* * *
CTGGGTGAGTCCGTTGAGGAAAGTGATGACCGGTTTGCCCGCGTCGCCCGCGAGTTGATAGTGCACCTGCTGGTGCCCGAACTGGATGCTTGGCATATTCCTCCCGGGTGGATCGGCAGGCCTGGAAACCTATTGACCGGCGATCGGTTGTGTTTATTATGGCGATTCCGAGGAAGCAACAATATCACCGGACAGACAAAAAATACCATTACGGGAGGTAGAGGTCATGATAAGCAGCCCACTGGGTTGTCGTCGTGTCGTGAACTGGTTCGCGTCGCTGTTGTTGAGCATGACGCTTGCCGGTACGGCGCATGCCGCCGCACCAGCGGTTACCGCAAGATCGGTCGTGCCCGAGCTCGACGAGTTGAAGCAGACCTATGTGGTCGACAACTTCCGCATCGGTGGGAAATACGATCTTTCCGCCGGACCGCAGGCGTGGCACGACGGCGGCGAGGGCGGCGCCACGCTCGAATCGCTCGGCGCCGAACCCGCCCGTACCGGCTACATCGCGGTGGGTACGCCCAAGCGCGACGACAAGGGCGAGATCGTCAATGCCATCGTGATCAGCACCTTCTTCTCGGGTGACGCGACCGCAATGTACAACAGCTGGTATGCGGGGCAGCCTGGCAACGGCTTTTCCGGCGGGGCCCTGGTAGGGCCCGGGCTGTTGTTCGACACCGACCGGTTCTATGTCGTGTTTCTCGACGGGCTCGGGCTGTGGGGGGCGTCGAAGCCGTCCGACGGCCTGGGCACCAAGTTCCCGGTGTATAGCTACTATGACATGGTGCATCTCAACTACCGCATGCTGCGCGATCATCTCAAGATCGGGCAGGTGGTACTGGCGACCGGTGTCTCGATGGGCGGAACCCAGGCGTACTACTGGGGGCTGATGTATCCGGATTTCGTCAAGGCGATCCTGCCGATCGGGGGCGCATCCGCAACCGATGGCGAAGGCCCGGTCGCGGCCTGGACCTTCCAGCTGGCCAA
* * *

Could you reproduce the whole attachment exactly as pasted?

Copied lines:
CTGGGTGAGTCCGTTGAGGAAAGTGATGACCGGTTTGCCCGCGTCGCCCGCGAGTTGATAGTGCACCTGCTGGTGCCCGAACTGGATGCTTGGCATATTCCTCCCGGGTGGATCGGCAGGCCTGGAAACCTATTGACCGGCGATCGGTTGTGTTTATTATGGCGATTCCGAGGAAGCAACAATATCACCGGACAGACAAAAAATACCATTACGGGAGGTAGAGGTCATGATAAGCAGCCCACTGGGTTGTCGTCGTGTCGTGAACTGGTTCGCGTCGCTGTTGTTGAGCATGACGCTTGCCGGTACGGCGCATGCCGCCGCACCAGCGGTTACCGCAAGATCGGTCGTGCCCGAGCTCGACGAGTTGAAGCAGACCTATGTGGTCGACAACTTCCGCATCGGTGGGAAATACGATCTTTCCGCCGGACCGCAGGCGTGGCACGACGGCGGCGAGGGCGGCGCCACGCTCGAATCGCTCGGCGCCGAACCCGCCCGTACCGGCTACATCGCGGTGGGTACGCCCAAGCGCGACGACAAGGGCGAGATCGTCAATGCCATCGTGATCAGCACCTTCTTCTCGGGTGACGCGACCGCAATGTACAACAGCTGGTATGCGGGGCAGCCTGGCAACGGCTTTTCCGGCGGGGCCCTGGTAGGGCCCGGGCTGTTGTTCGACACCGACCGGTTCTATGTCGTGTTTCTCGACGGGCTCGGGCTGTGGGGGGCGTCGAAGCCGTCCGACGGCCTGGGCACCAAGTTCCCGGTGTATAGCTACTATGACATGGTGCATCTCAACTACCGCATGCTGCGCGATCATCTCAAGATCGGGCAGGTGGTACTGGCGACCGGTGTCTCGATGGGCGGAACCCAGGCGTACTACTGGGGGCTGATGTATCCGGATTTCGTCAAGGCGATCCTGCCGATCGGGGGCGCATCCGCAACCGATGGCGAAGGCCCGGTCGCGGCCTGGACCTTCCAGCTGGCCAA